OK, you’ve just been assigned a new project. There’s a cell that’s in need of Monte Carlo variation analysis. You’re looking for 6σ accuracy – 1 failure in a billion. So you run the numbers, and you find that you’re going to need 5 billion separate simulations. Yes, that’s with a “B.” No, retreating to a less aggressive node won’t help; this number is independent of the number of varying parameters. Straight statistics. Yeah, this project is going to take… years.

So, of course, that’s not going to happen. What are your options instead? Well, one is simply to overdesign – make sure you’re so rock solid that you can sleep nights without all that simulation. Of course, this will likely use more area and power than is really necessary, but it lets you ship a product on time.

Another choice might be to make simplifying assumptions. Assume linearity. Assume Gaussian distributions. Assume the earth is a perfect sphere. (Or perfectly flat, if that’s your thing.) Without these assumptions, each simulation is independent of all the others. But by assuming, say, linearity, you have now related a set of simulation points. Two points define a line, and then you can inter- and extrapolate to get any other points along that line. You’ve now imposed some structure on your data set so that it’s more than just a random scattering of data points. And every point on that line is covered by the two simulations it took to define the line.

It’s like you’re creating a model for modeling – a kind of meta-model. You’re doing what we in the semiconductor world do so well: abstracting. Imagine if we had to model all our circuits at the SPICE or <gasp> ab initio level. Not tractable. So we abstract at each layer. Instead of simulating all points, we can simulate some and then calculate the rest based on the assumptions – that is, the model – that we impose on the data.

Which is great, in concept. But here’s a question: how do you know that the assumptions you’ve made are correct? If you’re the first guy to do this, you really don’t know. You have to try it out and see if it works. Once certain assumptions establish a track record, then you assume that your assumptions are correct, largely because similar assumptions have worked in the past.

But what if you’re wrong? Or what if the analysis you’re doing depends on explicit process-related inputs and the latest process node has raised 2^{nd}– and 3^{rd}-order effects that didn’t matter before? You can’t explore that by imposing a model that assumes that they still won’t matter.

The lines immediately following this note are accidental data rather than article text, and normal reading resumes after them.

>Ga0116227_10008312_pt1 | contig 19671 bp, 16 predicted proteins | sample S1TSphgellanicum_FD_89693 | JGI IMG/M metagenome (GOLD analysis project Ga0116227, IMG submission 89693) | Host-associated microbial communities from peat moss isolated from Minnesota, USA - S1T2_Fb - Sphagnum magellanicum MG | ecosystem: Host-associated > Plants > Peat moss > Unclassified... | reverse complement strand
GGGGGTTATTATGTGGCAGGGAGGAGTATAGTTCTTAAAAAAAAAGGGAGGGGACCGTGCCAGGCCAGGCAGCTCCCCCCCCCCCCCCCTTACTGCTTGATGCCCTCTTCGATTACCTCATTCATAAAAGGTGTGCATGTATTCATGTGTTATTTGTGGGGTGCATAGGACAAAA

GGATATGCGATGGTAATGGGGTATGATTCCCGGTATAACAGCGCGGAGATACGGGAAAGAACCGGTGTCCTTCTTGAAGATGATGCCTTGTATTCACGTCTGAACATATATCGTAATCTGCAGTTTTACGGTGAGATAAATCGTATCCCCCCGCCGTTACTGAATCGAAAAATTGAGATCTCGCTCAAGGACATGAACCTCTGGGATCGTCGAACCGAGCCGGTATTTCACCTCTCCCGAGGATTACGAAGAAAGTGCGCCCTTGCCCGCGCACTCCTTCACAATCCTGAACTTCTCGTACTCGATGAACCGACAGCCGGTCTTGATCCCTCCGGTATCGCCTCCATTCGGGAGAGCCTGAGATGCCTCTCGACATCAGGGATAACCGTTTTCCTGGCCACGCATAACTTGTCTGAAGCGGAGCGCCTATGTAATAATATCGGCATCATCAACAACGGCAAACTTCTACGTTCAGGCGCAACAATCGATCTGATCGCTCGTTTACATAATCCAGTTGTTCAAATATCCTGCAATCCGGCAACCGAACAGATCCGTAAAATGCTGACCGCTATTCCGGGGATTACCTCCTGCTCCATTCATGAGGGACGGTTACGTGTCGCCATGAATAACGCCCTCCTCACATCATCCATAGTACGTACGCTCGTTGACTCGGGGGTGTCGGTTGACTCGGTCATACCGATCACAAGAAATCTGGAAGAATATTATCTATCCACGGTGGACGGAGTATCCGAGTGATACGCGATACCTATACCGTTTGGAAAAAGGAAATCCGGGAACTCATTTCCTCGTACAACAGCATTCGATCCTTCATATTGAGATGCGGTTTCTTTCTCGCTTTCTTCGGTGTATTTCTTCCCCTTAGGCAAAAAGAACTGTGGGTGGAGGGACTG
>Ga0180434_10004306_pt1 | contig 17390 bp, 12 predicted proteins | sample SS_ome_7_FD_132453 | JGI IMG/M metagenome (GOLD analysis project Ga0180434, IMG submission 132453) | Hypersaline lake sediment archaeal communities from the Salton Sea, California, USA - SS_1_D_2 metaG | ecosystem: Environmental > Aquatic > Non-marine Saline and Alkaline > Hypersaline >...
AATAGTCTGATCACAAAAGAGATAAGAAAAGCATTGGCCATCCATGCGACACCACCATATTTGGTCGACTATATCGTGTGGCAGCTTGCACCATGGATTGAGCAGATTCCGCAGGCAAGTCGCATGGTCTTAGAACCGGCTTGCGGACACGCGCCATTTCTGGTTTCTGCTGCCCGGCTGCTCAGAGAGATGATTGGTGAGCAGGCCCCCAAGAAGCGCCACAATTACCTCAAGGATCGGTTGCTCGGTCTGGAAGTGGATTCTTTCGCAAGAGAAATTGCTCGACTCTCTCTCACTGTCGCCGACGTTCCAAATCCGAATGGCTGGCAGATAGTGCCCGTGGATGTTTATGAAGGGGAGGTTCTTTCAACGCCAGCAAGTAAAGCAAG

Here’s the problem: creating a model at this level, as opposed to a collection of unrelated simulation results, can be really helpful. But we, as humans, have a limited set of constructs to use in this model. Specific behaviors like linearity; distributions that fit nice, well-behaved equations. That’s pretty much it. And there’s nothing that says that nature has to follow that limited set of choices.

But help is on the way. While humans will have a hard time doing a nuanced meta-model, there’s a new contributor to the solution that can do a better job than we can: the Machine. And here’s the key: the machine doesn’t start by imposing assumptions; it lets the data itself establish the assumptions that naturally reveal themselves, even if we would have no way of articulating the assumptions in words or in a convenient symbolic equation. And, really, if the assumptions arise from the data, then they’re not assumptions. They’re observed patterns.

**Put the Machine in Charge**

We hear about machine learning all the time, but usually in the context of AI and the Internet of Things and Big Data in the Cloud. We in EDA haven’t had to deal with it so much. So, as a quick refresher for anyone new to this, there are a couple of ways to do machine learning: supervised and unsupervised. Supervised means you have a starting data set that’s used for training. Unsupervised means the machine learns on-the-job – which means it needs some way to know whether or not it’s making a mistake so that it can feed that result back and improve its model.

Let’s break this all down a bit, looking at the notion of the “model” first. A graph like what follows is often used to illustrate these principles. You’ve got a bunch of data points, and, in a simple pass/fail scenario (like a shmoo plot), some (green) are pass and some (red) are fail. The challenge is to come up with a model that lets us establish whether some new data point – one that’s not in the original set – is a pass or fail.